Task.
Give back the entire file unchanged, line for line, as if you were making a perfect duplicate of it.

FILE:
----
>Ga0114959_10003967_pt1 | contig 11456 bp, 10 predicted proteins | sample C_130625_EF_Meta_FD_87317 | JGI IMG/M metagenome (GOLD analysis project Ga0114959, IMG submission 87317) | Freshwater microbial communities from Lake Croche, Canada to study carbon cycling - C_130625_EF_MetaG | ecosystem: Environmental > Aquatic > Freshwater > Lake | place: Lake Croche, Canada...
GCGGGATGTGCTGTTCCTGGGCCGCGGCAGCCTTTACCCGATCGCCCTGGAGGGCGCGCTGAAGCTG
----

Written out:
>Ga0114959_10003967_pt1 | contig 11456 bp, 10 predicted proteins | sample C_130625_EF_Meta_FD_87317 | JGI IMG/M metagenome (GOLD analysis project Ga0114959, IMG submission 87317) | Freshwater microbial communities from Lake Croche, Canada to study carbon cycling - C_130625_EF_MetaG | ecosystem: Environmental > Aquatic > Freshwater > Lake | place: Lake Croche, Canada...
GCGGGATGTGCTGTTCCTGGGCCGCGGCAGCCTTTACCCGATCGCCCTGGAGGGCGCGCTGAAGCTG